ww2dbaseOn the fourth day, the British XXX Corps was stuck in front of the Nijmegen bridge while Germans still had complete control of the bridge at Arnhem. Realizing that Nijmegen must be secured, the Allies made a daring attack in daylight to cross the river with rowboats, successfully pushing the Germans back and securing the bridge by the end of the day. On 21 Sep, the following day, British tanks began moving across the bridge at Nijmegen. Before noon on 21 Sep, bad news came from the north: Allied forces, low on ammunition and driven out of defensible positions, surrendered. On 22 Sep, German tanks successfully cut off the line between Veghel and Grave, preventing the Allies from organizing an assault at Arnhem.

ww2dbaseMeanwhile, drop zones for Polish paratroopers were established too far to the south for them to play a meaningful role in the operation.

ww2dbaseWith the front lines swinging back and fourth over the next several days, the Allies lost all initiative they had briefly enjoyed in the early days of the operation. Eisenhower's headquarters ordered the operation to be abandoned. Over 18,000 Allied personnel died or became captured, while the Germans suffered 13,000 casualties.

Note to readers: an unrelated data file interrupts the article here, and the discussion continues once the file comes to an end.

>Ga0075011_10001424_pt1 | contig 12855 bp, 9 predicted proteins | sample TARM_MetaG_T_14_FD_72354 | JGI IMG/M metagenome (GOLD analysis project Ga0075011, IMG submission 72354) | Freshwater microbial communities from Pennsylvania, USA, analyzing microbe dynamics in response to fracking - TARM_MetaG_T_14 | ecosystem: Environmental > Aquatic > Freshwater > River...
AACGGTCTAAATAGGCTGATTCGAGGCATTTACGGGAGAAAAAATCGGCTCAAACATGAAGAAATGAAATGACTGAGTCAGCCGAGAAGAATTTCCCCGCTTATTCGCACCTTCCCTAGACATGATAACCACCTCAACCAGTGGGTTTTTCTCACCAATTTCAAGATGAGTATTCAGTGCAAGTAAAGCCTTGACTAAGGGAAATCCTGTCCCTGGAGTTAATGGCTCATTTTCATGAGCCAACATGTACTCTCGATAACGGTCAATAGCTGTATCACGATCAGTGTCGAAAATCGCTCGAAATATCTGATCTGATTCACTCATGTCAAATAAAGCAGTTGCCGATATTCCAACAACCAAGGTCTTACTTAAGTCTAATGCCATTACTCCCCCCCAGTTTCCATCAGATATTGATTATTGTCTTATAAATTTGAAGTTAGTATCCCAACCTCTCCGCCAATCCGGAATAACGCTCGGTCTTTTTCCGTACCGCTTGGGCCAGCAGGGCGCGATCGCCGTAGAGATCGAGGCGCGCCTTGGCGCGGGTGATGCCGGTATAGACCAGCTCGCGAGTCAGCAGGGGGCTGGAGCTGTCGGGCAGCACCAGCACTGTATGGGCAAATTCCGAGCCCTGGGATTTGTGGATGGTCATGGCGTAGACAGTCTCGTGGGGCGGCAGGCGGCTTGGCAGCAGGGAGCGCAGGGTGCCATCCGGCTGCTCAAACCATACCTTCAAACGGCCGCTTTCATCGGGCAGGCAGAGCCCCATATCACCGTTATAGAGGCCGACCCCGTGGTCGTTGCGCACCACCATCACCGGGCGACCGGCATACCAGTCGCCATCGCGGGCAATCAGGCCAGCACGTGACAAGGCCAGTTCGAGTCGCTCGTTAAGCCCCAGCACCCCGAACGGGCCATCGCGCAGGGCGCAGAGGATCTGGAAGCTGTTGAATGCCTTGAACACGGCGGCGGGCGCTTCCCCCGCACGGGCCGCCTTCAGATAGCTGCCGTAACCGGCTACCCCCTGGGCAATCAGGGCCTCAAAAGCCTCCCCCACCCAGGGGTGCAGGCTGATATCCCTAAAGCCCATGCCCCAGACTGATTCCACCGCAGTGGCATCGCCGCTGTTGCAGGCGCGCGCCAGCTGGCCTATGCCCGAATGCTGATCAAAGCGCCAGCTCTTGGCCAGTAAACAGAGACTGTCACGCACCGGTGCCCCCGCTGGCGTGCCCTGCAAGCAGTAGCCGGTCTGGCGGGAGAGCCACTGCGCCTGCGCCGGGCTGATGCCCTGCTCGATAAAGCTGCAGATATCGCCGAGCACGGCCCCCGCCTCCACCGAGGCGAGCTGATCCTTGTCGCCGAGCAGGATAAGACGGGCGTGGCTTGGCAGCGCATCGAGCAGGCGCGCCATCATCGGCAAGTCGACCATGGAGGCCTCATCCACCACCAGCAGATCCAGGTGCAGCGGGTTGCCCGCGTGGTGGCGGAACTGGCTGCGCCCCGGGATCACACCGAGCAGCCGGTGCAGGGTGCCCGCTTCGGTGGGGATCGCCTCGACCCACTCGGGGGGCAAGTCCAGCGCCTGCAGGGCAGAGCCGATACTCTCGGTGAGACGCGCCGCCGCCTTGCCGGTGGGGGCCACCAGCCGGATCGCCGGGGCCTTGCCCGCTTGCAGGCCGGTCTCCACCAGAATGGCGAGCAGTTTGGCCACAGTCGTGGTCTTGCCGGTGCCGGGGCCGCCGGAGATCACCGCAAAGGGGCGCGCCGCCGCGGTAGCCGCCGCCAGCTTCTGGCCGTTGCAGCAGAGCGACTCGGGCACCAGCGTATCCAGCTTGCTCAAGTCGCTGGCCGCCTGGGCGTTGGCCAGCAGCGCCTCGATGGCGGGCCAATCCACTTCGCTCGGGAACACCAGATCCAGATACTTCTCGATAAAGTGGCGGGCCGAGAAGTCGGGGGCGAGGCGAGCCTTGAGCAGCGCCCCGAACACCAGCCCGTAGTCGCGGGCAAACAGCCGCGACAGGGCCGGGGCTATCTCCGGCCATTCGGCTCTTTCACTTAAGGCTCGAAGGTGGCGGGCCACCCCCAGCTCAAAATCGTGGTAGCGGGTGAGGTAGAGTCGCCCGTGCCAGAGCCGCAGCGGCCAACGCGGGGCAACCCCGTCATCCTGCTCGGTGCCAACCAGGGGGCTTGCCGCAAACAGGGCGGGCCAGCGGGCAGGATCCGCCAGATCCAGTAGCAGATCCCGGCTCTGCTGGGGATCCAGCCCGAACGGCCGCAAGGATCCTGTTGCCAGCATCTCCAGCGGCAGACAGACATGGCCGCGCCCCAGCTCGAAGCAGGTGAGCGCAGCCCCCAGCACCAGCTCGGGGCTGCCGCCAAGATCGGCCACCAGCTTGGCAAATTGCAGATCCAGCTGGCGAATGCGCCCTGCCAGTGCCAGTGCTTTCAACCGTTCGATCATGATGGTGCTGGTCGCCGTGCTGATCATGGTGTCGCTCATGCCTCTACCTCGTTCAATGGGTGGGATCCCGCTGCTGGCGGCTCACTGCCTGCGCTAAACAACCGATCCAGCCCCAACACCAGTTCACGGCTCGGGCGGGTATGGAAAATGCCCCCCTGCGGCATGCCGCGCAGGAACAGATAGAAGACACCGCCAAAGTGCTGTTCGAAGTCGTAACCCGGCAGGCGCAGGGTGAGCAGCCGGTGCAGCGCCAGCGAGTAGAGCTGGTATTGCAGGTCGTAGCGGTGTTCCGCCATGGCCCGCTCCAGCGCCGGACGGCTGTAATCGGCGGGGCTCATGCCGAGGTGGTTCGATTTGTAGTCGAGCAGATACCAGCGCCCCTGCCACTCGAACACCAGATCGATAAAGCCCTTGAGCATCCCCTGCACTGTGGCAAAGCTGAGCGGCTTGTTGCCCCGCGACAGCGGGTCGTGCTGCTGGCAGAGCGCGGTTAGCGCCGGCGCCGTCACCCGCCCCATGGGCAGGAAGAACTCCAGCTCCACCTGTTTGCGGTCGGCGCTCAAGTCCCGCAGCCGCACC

ww2dbaseDuring the 1960s, Eisenhower noted to historians that he did not regret the decision to embark on Operation Market Garden. He believed it was a risk worth taking at that moment, and he would attempt again if same situations existed. "I am certain that Field Marshal Montgomery, in the light of later events, would agree that this [operation] was a mistaken one", Eisenhower wrote in his memoirs.

But at the moment his enthusiasm was fired by the rapid advances of the preceding week and, since he was convinced that the enemy was completely demoralized, he vehemently declared that all he needed was adequate supply in order to go directly into Berlin.

ww2dbaseHistorian Stephen E. Ambrose believed that the major reasons for the failure of Operation Market Garden were:

  1. German opposition out-manned and out-gunned Allied paratroopers.
  2. Allied paratroopers lacked weaponry necessary to take out German tanks.
  3. Allied intelligence failed to detect the presence of the experienced German 2nd SS Panzer Corps.
  4. American infantry and British armor failed to coordinate.
  5. The Allies failed to adequately protect its long 80-mile supply line.

Stephen Ambrose, Band of Brothers
Dwight Eisenhower, Crusade in Europe

Last Major Update: Oct 2008

Operation Market Garden Interactive Map